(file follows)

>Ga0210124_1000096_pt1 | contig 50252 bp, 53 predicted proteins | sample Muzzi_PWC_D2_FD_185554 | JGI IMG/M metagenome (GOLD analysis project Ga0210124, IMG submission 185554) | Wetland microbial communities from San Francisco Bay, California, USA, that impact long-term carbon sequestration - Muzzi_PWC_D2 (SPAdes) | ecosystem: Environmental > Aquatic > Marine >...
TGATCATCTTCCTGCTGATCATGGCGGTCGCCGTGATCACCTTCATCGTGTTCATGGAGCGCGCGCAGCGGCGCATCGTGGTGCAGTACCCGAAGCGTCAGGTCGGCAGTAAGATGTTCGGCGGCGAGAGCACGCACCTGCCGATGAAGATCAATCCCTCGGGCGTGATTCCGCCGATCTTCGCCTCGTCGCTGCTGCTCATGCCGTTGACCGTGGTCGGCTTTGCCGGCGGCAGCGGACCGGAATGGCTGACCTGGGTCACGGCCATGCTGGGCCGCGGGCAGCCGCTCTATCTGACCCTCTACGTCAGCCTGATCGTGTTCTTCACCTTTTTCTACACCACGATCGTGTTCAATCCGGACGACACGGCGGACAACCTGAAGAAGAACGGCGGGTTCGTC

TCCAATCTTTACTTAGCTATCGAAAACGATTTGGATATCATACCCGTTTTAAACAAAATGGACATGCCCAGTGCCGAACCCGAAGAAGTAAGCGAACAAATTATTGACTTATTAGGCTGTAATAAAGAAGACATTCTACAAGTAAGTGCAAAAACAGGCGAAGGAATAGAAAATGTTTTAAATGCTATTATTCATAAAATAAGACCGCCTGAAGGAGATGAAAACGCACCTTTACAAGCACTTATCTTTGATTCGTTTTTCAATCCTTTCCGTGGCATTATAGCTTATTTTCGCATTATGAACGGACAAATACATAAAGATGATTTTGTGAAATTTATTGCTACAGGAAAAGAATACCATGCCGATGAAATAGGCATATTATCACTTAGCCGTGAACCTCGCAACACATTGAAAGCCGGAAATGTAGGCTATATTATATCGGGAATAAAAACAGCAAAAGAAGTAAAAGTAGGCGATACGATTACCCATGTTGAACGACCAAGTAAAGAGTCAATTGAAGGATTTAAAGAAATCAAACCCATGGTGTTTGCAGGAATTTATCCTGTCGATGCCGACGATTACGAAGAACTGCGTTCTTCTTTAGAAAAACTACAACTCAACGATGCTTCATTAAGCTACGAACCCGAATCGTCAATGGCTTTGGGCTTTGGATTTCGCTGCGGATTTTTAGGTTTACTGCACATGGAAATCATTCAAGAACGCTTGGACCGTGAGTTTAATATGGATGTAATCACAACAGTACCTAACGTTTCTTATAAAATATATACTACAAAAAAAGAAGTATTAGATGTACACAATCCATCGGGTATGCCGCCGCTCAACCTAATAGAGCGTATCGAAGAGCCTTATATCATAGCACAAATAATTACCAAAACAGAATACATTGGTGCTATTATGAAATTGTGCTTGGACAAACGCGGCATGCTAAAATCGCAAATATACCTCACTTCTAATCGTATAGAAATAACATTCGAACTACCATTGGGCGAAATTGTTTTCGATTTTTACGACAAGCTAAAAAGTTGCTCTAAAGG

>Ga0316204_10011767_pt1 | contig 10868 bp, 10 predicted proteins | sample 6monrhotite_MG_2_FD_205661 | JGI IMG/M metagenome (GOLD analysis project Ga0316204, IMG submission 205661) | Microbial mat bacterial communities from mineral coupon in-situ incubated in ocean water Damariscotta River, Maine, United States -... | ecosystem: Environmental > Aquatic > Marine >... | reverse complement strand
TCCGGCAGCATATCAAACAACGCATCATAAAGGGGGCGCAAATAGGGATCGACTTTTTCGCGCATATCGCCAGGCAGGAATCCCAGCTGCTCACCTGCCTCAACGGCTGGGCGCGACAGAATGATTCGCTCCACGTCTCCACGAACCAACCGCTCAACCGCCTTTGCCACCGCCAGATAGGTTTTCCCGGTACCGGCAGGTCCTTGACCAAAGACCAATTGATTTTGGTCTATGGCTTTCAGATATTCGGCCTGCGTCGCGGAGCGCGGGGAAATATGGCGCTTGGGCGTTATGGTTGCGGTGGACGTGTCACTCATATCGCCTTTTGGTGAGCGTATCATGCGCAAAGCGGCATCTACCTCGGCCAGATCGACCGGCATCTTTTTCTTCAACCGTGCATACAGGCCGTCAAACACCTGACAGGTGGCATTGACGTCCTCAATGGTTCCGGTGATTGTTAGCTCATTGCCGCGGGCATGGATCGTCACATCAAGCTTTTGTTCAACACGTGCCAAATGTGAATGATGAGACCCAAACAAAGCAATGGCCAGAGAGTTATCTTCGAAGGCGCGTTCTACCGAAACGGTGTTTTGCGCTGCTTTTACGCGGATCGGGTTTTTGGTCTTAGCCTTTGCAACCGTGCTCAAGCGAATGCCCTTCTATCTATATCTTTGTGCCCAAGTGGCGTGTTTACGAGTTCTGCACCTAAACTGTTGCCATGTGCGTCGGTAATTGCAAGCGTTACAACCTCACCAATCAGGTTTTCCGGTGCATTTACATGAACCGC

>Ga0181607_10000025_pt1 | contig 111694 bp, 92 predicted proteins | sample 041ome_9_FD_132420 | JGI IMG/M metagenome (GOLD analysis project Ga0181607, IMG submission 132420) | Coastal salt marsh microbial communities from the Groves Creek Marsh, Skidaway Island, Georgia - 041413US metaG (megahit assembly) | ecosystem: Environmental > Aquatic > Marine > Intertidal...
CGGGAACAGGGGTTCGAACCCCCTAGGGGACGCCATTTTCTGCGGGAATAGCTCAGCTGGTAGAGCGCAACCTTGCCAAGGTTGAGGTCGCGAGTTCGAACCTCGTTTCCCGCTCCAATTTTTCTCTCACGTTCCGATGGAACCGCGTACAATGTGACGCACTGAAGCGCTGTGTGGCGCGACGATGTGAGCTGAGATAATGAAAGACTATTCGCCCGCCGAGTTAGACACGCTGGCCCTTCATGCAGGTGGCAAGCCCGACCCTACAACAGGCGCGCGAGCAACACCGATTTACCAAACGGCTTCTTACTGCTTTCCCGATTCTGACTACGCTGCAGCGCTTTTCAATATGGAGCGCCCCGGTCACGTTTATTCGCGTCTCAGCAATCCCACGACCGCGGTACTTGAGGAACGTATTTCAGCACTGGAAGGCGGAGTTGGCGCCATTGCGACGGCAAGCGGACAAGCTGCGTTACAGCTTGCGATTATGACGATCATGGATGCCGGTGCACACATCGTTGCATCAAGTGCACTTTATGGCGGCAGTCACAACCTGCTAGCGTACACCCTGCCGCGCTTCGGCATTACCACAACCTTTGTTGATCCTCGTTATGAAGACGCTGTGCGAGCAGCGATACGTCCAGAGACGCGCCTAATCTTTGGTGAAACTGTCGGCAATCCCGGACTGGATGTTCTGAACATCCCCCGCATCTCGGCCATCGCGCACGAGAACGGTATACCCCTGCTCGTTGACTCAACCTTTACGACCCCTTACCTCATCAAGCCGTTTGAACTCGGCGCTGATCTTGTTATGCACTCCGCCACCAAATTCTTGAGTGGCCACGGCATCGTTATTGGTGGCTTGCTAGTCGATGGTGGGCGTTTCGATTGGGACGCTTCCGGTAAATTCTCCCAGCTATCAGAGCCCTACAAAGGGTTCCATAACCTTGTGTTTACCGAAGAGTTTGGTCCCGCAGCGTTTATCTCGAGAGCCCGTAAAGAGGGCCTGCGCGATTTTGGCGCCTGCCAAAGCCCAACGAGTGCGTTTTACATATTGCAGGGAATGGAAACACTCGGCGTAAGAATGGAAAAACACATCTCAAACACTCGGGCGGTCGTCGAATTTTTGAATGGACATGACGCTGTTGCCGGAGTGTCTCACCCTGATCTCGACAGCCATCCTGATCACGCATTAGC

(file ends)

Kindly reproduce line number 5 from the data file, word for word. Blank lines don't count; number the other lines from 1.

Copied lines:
TCCGGCAGCATATCAAACAACGCATCATAAAGGGGGCGCAAATAGGGATCGACTTTTTCGCGCATATCGCCAGGCAGGAATCCCAGCTGCTCACCTGCCTCAACGGCTGGGCGCGACAGAATGATTCGCTCCACGTCTCCACGAACCAACCGCTCAACCGCCTTTGCCACCGCCAGATAGGTTTTCCCGGTACCGGCAGGTCCTTGACCAAAGACCAATTGATTTTGGTCTATGGCTTTCAGATATTCGGCCTGCGTCGCGGAGCGCGGGGAAATATGGCGCTTGGGCGTTATGGTTGCGGTGGACGTGTCACTCATATCGCCTTTTGGTGAGCGTATCATGCGCAAAGCGGCATCTACCTCGGCCAGATCGACCGGCATCTTTTTCTTCAACCGTGCATACAGGCCGTCAAACACCTGACAGGTGGCATTGACGTCCTCAATGGTTCCGGTGATTGTTAGCTCATTGCCGCGGGCATGGATCGTCACATCAAGCTTTTGTTCAACACGTGCCAAATGTGAATGATGAGACCCAAACAAAGCAATGGCCAGAGAGTTATCTTCGAAGGCGCGTTCTACCGAAACGGTGTTTTGCGCTGCTTTTACGCGGATCGGGTTTTTGGTCTTAGCCTTTGCAACCGTGCTCAAGCGAATGCCCTTCTATCTATATCTTTGTGCCCAAGTGGCGTGTTTACGAGTTCTGCACCTAAACTGTTGCCATGTGCGTCGGTAATTGCAAGCGTTACAACCTCACCAATCAGGTTTTCCGGTGCATTTACATGAACCGC